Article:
consider that some parts of the flight
envelope will not require analyses due to a more restrictive dive recovery or
safe escape limitation. It should also be kept in mind that proper store employment denotes not only safe
separation from the aircraft, but also that the separation be relatively

unperturbed so as not to adversely affect
delivery accuracy.

6.4.9

Analyzing the launch transient phase of store separation is extremely difficult. It generally involves
guided stores, such as electro
-
optical guided bombs, which contain autopilot and guidance
systems that are active
during store separation to avoid target breaklock or radical store movements caused by release perturbations. If
every component functions properly, separation will be completely safe and unperturbed. However, control failure
or spu
rious guidance signals causing abnormal control deflections at release can cause high
-
energy collisions with
the aircraft. Because of these possibilities, a reliability analysis of the store guidance and control system will be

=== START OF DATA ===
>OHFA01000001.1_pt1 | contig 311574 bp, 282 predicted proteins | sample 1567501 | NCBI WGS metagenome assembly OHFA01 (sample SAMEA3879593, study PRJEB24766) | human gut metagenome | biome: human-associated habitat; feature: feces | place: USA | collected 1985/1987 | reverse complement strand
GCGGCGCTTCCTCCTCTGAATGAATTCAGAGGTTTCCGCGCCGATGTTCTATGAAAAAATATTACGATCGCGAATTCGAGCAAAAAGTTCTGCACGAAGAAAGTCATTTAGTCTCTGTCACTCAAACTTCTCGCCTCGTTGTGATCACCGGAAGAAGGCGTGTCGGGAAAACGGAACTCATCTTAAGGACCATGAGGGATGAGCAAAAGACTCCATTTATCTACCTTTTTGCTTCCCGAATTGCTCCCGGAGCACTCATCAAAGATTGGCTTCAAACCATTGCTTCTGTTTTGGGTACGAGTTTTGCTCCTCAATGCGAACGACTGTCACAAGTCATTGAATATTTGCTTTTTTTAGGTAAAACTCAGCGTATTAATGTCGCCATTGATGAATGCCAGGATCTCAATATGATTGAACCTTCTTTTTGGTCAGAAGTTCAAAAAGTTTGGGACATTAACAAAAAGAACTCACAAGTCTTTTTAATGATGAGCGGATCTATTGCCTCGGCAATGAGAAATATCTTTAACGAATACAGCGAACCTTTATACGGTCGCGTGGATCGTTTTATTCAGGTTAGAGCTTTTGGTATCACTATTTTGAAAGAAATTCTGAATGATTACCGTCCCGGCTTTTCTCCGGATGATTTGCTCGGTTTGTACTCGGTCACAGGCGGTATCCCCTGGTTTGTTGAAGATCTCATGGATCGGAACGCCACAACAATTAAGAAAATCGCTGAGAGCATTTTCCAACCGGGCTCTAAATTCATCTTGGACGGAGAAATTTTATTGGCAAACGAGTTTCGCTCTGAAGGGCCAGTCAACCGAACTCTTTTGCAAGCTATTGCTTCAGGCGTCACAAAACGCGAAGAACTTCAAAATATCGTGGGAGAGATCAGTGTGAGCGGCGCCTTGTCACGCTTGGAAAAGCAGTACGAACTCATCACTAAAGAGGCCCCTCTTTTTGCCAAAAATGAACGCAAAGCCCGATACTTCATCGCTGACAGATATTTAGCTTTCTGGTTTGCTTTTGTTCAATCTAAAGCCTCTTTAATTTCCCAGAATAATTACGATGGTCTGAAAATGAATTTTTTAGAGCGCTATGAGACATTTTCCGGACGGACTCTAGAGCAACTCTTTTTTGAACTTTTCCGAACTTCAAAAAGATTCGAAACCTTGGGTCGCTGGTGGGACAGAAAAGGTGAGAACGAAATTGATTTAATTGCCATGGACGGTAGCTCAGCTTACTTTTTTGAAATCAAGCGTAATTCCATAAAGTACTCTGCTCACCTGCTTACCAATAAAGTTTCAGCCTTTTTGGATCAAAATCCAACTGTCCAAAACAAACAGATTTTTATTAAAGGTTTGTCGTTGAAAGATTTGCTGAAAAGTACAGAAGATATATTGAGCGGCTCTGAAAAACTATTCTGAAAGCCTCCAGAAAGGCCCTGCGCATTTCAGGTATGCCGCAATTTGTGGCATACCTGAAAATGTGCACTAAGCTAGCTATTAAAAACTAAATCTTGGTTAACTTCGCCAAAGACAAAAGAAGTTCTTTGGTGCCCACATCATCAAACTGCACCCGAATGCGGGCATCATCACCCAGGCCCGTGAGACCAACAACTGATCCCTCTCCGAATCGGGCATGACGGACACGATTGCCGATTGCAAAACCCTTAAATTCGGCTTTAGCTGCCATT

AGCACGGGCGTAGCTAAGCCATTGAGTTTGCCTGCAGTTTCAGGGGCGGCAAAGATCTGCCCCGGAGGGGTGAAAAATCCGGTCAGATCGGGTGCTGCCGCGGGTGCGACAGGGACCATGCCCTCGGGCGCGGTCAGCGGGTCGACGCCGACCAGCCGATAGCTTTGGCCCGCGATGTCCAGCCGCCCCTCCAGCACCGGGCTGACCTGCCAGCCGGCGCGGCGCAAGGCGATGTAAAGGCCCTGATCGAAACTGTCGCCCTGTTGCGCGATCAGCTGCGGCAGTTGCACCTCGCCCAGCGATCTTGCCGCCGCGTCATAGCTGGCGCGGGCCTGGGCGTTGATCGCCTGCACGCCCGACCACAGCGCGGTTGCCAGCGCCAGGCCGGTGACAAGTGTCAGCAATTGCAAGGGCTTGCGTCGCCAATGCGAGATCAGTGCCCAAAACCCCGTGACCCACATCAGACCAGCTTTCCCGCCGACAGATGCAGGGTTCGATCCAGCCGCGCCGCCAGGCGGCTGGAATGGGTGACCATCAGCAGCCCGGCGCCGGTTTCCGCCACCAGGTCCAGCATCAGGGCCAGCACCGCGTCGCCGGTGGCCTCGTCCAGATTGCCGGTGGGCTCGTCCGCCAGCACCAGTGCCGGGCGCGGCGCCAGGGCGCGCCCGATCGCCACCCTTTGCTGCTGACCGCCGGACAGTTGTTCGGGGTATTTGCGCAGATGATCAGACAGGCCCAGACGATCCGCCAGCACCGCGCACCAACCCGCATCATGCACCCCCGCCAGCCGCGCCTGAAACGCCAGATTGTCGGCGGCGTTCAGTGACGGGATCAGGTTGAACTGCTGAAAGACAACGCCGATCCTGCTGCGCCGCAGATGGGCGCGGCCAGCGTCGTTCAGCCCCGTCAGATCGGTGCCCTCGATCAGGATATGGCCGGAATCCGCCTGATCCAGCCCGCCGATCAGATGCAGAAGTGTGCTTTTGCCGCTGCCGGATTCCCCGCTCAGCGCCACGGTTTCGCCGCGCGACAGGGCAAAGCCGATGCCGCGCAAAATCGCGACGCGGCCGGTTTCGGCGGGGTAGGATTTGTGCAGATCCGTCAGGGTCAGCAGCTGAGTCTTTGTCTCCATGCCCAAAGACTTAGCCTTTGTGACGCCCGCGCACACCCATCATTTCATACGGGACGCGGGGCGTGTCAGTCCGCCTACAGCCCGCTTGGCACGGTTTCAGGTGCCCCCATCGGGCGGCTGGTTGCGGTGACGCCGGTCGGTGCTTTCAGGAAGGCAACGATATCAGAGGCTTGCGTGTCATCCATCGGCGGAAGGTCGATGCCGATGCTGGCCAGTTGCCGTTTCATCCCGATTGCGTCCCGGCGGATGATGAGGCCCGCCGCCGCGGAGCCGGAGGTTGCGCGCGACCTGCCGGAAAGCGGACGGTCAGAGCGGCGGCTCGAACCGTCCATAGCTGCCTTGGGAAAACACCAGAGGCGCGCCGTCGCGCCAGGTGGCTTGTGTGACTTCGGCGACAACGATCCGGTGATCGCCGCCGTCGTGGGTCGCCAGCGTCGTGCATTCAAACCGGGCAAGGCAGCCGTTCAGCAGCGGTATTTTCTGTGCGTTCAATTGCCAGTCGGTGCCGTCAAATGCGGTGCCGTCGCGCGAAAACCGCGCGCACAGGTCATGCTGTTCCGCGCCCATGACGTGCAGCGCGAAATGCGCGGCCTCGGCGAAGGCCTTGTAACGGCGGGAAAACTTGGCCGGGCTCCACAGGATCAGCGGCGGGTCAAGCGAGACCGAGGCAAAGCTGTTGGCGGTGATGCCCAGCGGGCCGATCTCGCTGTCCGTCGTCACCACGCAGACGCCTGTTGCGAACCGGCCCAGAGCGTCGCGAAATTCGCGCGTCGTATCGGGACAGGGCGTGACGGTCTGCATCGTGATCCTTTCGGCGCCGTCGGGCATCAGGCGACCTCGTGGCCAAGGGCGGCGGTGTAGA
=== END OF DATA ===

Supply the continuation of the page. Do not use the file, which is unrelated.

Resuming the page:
performed, and the results of

possible failures identified and examined for probability of occurrence and effect on
store separation. Although no specific pass
-
fail criteria can be used in all cases, probabilities of failure of a single
component causing an impact on the aircraft shou
ld be kept in the realm of 10
-
6
. If this cannot be done, store
redesign should be effected prior to flight testing.

6.4.10

Internal weapons carriage is being used to improve the aircraft aerodynamic performance and low
observable characteristics. The separation

of stores from a weapons bay may be significantly impacted by the
unsteady flow in the bay. These temporal effects may not be captured during wind tunnel testing which use a
quasi
-
steady approach to run the Captive Trajectory System (CTS) to determine th
e store trajectories. One of
the first IHAAA tasks undertaken by the store separations team was the Store Separation from Cavity (SSC)

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project. The goal of this project was to determine CFD application best practices for the separation of stores